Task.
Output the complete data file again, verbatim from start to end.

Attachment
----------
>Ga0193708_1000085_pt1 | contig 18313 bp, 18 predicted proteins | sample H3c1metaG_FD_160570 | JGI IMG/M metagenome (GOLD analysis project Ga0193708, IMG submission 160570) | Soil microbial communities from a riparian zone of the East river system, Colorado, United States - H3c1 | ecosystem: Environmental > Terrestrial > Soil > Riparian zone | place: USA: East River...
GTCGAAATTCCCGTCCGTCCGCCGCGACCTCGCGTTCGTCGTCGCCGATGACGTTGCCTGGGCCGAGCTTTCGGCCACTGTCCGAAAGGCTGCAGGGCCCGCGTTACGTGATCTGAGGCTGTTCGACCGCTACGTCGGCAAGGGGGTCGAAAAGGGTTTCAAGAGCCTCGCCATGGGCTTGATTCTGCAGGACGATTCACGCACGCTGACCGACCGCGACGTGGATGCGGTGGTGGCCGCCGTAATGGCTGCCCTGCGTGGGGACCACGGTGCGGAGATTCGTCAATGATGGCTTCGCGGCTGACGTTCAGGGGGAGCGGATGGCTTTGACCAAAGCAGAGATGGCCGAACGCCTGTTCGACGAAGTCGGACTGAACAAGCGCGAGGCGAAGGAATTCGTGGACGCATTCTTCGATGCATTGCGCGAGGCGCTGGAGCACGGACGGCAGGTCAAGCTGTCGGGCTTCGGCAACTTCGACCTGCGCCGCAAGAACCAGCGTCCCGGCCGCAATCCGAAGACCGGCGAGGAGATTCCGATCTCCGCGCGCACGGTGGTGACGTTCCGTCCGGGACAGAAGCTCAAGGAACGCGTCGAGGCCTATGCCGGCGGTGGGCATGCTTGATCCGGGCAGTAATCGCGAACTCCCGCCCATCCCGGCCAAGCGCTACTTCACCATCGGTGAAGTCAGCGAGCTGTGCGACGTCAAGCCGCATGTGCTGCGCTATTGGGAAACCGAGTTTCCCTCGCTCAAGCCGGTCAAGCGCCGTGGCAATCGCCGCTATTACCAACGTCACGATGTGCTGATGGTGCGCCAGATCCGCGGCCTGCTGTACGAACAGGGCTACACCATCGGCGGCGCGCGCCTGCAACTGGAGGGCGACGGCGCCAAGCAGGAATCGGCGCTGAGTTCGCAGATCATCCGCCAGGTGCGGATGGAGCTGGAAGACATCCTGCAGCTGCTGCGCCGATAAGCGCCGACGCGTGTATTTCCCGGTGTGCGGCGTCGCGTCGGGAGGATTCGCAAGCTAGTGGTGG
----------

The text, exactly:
>Ga0193708_1000085_pt1 | contig 18313 bp, 18 predicted proteins | sample H3c1metaG_FD_160570 | JGI IMG/M metagenome (GOLD analysis project Ga0193708, IMG submission 160570) | Soil microbial communities from a riparian zone of the East river system, Colorado, United States - H3c1 | ecosystem: Environmental > Terrestrial > Soil > Riparian zone | place: USA: East River...
GTCGAAATTCCCGTCCGTCCGCCGCGACCTCGCGTTCGTCGTCGCCGATGACGTTGCCTGGGCCGAGCTTTCGGCCACTGTCCGAAAGGCTGCAGGGCCCGCGTTACGTGATCTGAGGCTGTTCGACCGCTACGTCGGCAAGGGGGTCGAAAAGGGTTTCAAGAGCCTCGCCATGGGCTTGATTCTGCAGGACGATTCACGCACGCTGACCGACCGCGACGTGGATGCGGTGGTGGCCGCCGTAATGGCTGCCCTGCGTGGGGACCACGGTGCGGAGATTCGTCAATGATGGCTTCGCGGCTGACGTTCAGGGGGAGCGGATGGCTTTGACCAAAGCAGAGATGGCCGAACGCCTGTTCGACGAAGTCGGACTGAACAAGCGCGAGGCGAAGGAATTCGTGGACGCATTCTTCGATGCATTGCGCGAGGCGCTGGAGCACGGACGGCAGGTCAAGCTGTCGGGCTTCGGCAACTTCGACCTGCGCCGCAAGAACCAGCGTCCCGGCCGCAATCCGAAGACCGGCGAGGAGATTCCGATCTCCGCGCGCACGGTGGTGACGTTCCGTCCGGGACAGAAGCTCAAGGAACGCGTCGAGGCCTATGCCGGCGGTGGGCATGCTTGATCCGGGCAGTAATCGCGAACTCCCGCCCATCCCGGCCAAGCGCTACTTCACCATCGGTGAAGTCAGCGAGCTGTGCGACGTCAAGCCGCATGTGCTGCGCTATTGGGAAACCGAGTTTCCCTCGCTCAAGCCGGTCAAGCGCCGTGGCAATCGCCGCTATTACCAACGTCACGATGTGCTGATGGTGCGCCAGATCCGCGGCCTGCTGTACGAACAGGGCTACACCATCGGCGGCGCGCGCCTGCAACTGGAGGGCGACGGCGCCAAGCAGGAATCGGCGCTGAGTTCGCAGATCATCCGCCAGGTGCGGATGGAGCTGGAAGACATCCTGCAGCTGCTGCGCCGATAAGCGCCGACGCGTGTATTTCCCGGTGTGCGGCGTCGCGTCGGGAGGATTCGCAAGCTAGTGGTGG